Out & About Today celebrates its first decade

In 2005 only one state, Massachusetts, had marriage equality, and that was tenuous. The world was changing, yes, but it was a world away from today’s climate, especially in Nashville. So when Debbie Turner, president and general manager of WTVF NewsChannel 5, approached O&AN about partnering up for a community-based television show, it was innovative and unexpected. According to Pam Wheeler, who has been one of the show’s hosts from the very beginning, “We were under the impression that this might have been the first local show aired by a major broadcast network affiliate devoted to, and run by, the LGBT community, in the country.”

Jerry Jones, publisher of O&AN, credited Turner with extending a hand to the LGBT community. “NewsChannel 5 was producing an entire menu of community shows. There was an entire array, and we were so excited and honored to be asked to partner with them.”

At the time, Turner told O&AN reporter Griffin Davis that the decision to include an LGBT program was a principled one. “Landmark, WTVF’s parent company, is promoting diversity and inclusiveness throughout the corporation. Within NewsChannel 5, we are focused on building an organization that embraces difference and where everyone feels included. Outside, we embrace numerous communities by providing forums for news specific to them. The GLBT community is important within Nashville and we hope that Out & About Today (O&AT) will be a program that they will find to be thoughtful and enjoyable.”

The decision, however, to stand for diversity came with its own risks for the station. Jones recalled, “The controversy arose shortly after we announced the development of the television program. The Southern Baptists made a big complaint about it, and the station lost several advertisers, at least short term.” No one would have been shocked if the station had dropped the program, but Jones said, “They stuck by it, their whole thing was that this was part of a slate of community programming and this is a community. I have to admire them for sticking by their guns.”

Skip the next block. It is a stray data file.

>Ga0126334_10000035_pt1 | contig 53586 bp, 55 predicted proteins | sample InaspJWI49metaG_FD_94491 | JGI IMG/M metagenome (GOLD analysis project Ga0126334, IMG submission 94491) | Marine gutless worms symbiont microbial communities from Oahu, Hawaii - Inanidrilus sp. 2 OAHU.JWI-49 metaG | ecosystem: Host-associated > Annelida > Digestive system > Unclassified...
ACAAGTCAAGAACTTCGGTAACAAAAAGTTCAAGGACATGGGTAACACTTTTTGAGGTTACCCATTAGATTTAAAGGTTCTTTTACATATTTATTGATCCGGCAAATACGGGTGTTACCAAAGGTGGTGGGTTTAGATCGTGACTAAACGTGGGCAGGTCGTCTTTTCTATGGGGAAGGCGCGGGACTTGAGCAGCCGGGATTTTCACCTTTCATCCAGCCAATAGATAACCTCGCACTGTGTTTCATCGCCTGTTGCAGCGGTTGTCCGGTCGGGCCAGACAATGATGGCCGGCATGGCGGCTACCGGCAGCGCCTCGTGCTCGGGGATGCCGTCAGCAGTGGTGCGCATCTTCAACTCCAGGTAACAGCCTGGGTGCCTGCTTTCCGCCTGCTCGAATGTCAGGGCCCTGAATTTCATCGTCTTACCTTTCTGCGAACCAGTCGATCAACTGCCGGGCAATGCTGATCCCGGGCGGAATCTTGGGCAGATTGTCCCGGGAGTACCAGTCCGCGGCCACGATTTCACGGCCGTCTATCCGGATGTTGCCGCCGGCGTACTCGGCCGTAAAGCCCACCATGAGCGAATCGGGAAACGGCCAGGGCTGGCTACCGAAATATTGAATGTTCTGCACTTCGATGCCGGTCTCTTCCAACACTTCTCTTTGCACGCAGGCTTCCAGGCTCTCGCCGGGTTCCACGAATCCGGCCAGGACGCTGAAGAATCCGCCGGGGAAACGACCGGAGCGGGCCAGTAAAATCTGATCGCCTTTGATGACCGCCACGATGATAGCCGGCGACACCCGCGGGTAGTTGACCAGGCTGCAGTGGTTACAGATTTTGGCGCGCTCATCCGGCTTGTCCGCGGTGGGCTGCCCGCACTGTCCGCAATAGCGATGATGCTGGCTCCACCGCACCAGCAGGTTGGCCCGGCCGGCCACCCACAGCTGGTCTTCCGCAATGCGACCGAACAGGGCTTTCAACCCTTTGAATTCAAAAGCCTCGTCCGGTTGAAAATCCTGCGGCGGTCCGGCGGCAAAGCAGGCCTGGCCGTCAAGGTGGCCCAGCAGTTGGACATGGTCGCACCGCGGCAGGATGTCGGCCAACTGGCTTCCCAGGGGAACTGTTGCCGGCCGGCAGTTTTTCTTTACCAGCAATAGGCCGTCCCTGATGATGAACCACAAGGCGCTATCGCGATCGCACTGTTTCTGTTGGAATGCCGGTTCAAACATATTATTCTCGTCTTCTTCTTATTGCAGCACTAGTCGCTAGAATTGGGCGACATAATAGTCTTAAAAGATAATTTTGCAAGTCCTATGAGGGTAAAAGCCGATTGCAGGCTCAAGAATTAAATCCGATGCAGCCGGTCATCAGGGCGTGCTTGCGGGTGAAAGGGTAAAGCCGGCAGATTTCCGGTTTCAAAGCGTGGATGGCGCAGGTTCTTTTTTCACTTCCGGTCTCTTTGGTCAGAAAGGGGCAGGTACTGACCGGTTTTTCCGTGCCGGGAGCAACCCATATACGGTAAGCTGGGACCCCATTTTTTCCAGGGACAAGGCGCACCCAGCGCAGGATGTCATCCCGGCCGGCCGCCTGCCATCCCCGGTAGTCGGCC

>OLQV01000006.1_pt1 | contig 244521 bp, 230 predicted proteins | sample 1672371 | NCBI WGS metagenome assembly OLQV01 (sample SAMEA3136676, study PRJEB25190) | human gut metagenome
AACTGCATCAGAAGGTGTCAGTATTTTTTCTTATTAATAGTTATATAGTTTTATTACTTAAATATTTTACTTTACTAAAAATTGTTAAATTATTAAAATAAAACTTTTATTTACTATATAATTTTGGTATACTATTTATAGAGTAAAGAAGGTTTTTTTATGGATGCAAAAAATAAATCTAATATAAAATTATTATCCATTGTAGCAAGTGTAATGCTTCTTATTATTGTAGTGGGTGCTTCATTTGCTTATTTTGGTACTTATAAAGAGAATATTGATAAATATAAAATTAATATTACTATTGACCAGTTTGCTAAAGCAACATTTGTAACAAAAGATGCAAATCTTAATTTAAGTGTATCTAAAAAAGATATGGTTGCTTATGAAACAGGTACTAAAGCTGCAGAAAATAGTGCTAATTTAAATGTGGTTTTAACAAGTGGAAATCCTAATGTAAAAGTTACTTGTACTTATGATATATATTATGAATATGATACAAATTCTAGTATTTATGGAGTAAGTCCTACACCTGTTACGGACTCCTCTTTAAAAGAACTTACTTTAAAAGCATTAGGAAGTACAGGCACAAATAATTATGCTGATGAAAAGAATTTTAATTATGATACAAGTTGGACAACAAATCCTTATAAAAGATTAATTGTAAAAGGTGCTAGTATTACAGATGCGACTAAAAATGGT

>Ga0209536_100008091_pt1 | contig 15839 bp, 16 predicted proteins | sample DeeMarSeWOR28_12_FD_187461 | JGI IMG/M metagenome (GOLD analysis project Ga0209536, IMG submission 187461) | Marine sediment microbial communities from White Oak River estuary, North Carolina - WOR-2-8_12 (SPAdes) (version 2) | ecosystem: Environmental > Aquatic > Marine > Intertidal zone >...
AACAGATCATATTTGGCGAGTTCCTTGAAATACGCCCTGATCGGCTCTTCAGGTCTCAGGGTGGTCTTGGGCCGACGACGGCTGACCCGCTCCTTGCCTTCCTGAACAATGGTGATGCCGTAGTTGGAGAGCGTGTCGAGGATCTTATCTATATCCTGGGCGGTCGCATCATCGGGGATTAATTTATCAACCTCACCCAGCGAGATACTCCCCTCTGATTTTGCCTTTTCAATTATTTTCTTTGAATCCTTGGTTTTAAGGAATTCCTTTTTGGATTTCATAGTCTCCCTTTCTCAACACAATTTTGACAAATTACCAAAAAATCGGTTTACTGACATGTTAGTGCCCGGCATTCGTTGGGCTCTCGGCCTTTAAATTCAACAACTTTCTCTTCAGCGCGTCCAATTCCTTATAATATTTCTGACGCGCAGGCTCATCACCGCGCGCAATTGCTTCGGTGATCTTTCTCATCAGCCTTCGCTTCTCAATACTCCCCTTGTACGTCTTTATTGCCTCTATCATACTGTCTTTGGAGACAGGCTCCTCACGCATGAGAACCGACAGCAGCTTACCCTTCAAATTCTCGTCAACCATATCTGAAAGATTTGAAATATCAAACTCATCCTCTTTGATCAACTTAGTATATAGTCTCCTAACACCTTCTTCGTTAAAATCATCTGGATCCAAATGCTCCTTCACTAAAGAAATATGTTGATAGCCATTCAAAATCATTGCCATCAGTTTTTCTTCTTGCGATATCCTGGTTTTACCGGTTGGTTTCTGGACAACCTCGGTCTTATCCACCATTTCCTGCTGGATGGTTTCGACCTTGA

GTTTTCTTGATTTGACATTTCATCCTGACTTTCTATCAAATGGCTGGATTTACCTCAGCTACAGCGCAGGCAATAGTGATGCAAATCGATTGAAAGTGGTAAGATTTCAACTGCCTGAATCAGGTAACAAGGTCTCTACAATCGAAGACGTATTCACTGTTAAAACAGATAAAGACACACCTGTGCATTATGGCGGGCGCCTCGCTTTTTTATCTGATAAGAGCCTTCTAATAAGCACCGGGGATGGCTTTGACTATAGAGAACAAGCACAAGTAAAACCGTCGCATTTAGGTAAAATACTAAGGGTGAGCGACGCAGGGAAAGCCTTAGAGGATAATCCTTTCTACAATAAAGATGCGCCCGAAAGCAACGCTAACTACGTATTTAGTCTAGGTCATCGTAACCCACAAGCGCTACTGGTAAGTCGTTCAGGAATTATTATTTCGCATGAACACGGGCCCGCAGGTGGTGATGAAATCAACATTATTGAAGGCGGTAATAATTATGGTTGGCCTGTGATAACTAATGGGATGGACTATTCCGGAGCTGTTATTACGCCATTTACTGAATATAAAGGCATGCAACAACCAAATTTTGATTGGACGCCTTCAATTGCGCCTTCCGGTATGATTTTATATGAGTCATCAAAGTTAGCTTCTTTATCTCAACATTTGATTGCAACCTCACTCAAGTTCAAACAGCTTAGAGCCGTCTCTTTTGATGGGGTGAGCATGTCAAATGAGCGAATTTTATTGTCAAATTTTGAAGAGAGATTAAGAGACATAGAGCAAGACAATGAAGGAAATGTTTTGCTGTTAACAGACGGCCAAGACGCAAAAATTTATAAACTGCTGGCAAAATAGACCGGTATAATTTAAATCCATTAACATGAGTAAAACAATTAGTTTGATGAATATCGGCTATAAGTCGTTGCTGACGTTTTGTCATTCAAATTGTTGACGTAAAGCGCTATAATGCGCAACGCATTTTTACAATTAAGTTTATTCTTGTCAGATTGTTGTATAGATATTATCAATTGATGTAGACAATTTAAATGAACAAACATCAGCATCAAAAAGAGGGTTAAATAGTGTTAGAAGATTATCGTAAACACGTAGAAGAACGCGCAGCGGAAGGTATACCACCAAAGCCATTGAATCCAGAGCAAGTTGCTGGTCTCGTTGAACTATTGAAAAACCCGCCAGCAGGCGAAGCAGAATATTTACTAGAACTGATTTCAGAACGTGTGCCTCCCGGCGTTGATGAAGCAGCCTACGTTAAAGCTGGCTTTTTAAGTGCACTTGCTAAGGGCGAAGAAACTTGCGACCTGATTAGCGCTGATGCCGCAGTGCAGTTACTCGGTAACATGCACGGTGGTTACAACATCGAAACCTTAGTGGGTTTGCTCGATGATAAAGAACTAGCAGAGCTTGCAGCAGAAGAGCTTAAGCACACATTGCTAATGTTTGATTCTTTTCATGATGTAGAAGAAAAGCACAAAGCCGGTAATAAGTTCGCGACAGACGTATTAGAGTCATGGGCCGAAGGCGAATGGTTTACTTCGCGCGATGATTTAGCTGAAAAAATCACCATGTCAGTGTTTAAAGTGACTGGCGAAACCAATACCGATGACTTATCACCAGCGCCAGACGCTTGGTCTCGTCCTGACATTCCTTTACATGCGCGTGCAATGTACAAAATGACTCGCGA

Former O&AN editor Brent Meredith, who along with Wheeler and Jeremy Hatfield was one of the show’s original hosts, echoed that sentiment: “NewsChannel 5 took a lot of flak, from the Southern Baptist Convention—there were even protests I believe—and they not only stood by their decision, they have continued to do so for ten years!”

From the very first show, O&AT attempted to inform local audiences, and from the first show, it has delivered. In June 2005, interviewees included John Seigenthaler, founder of the First Amendment Center, then-new HRC President Joe Solmonese, and Abby Rubenfeld, in addition to business spotlights and Pride segments.

Once the show was renewed, reality set in, and it became clear the show was here to stay, at least for a while. This surprised more than a few people. Meredith laughed recalling that “Out Magazine did a little blurb on O&AT after a year… They were kind of shocked that Nashville had a dedicated program for our community, that Nashville, even ten years ago, was trying to be at all progressive!”

Over the years, the show has tried various formats, answering to different needs. As Wheeler noted, the show began before social media really took off. “We started in 2005,” she said, “pre-Facebook, pre- a lot of stuff actually! We were always covering this event or that—Artrageous or AIDS Walk or something. Now people can get information on events in so many places! So except for Pride we try to focus on features, now, and of course the kind of news that people are talking about.”

Chuck Long joined the show about eight years ago, and that also brought a new focus to the show, which has developed its entertainment coverage significantly. “I started the Entertainment OutLook segment,” Long said, “to spotlight all the national, regional and local entertainment events happening in Nashville.” In recent years, too, Long has developed the show’s relationship with local theatre significantly.

With ten years under their belts, the show’s hosts are taking some time to reflect on where they’ve been and where they’re going. Even though I chatted with them all separately, they were mostly in agreement on the most memorable guests: Margaret Cho, Leslie Jordan, Angela Johnson, George Takei, and Joyce Dewitt, to name a few. As Meredith put it, “These are the ones that stand out because you always wanted to meet them, and it was really cool!”